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Farrell: PS3 and 360 price drops have driven market momentum

THQ CEO is however "concerned" about Wii software tie ratio

The price cuts from Sony and Microsoft for their respective platforms have ensured market momentum throughout September, THQ CEO Brian Farrell has said. But he is "concerned" about the software tie ratio for Wii.

Speaking in an investor call following his company's latest quarterly financial report, Farrell stated: "We are encouraged by the hardware price cuts. We particularly like the momentum on the PS3 and Xbox 360 platforms now.

"Wii hardware units sales were up 66 per cent but we are concerned about the software tie ratio for the platform."

He added that THQ's business restructuring had worked in the current, more fragmented market.

"The old formula of getting an IP and porting it to every platform known to man isn't working for anyone in this marketplace," he said. "That's why we re-organised around these business units which allows people to focus on each of the types of consumers rather than particular platforms or products."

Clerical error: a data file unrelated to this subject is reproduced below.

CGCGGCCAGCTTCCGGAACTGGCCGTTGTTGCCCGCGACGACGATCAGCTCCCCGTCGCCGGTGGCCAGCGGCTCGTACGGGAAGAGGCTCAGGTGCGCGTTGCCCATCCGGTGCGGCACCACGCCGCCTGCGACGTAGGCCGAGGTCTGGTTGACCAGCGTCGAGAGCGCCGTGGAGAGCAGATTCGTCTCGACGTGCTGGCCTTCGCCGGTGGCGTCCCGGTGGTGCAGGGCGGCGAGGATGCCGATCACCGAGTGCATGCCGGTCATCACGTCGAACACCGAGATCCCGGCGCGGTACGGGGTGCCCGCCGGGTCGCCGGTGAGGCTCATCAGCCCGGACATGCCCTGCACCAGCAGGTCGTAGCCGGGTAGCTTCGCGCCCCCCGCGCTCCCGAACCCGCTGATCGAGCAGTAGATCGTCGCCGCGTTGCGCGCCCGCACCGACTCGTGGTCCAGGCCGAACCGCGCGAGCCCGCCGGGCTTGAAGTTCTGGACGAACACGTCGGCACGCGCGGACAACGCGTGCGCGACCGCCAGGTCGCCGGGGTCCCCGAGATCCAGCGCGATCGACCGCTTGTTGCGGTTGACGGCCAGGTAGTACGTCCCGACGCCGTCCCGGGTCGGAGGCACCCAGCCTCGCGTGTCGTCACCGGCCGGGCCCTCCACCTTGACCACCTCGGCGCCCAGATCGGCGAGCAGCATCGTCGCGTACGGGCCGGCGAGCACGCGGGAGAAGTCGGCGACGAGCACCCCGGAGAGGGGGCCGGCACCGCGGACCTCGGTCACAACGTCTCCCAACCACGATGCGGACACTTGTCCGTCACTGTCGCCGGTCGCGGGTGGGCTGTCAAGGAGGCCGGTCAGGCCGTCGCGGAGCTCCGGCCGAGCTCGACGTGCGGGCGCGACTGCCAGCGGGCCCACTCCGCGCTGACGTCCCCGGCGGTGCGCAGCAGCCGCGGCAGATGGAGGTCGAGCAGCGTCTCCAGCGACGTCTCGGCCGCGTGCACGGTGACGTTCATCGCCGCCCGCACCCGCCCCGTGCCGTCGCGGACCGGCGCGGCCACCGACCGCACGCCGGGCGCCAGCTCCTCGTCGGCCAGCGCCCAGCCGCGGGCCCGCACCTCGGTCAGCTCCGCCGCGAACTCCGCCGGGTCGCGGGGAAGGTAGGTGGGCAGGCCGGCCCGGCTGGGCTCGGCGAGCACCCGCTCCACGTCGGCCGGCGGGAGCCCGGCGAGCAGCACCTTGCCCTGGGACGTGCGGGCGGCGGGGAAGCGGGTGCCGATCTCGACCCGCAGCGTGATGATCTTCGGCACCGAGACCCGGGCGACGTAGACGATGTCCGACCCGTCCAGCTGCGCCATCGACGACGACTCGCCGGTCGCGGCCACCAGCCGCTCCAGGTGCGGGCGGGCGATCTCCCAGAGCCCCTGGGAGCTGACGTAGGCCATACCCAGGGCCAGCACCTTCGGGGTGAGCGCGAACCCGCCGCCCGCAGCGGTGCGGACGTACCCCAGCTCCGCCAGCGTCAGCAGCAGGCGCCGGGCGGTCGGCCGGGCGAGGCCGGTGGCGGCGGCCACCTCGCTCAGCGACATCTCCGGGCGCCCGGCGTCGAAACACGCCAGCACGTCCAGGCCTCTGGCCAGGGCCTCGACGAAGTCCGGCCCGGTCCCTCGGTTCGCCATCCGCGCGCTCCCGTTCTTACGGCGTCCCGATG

Farrell predicted a "cautious" consumer and retail environment for the holiday season, adding that retail was being cautious on its early ordering but was prepared to buy subsequent stock of games that were selling well.

In response to these market conditions, THQ would focus on delivering quality games, strong brand recognition and focused marketing campaigns to consumers, he said.

The company was also investing in Natal and Sony motion tech development, he continued - incentives which he hopes will expand their respective platforms' installed bases into which it can sell product.

"From the bigger picture," he added, "what we really like is that both Sony and Microsoft are making pretty major statements that they intend for this to be a long cycle by broadening the platform's appeal by going very mass market late in the cycle."

THQ's second quarter financials showed a sales drop of 39 per cent on last year. However, operating losses were reduced and the company says it's on target to outperform last year's sales over the whole of fiscal 2010.

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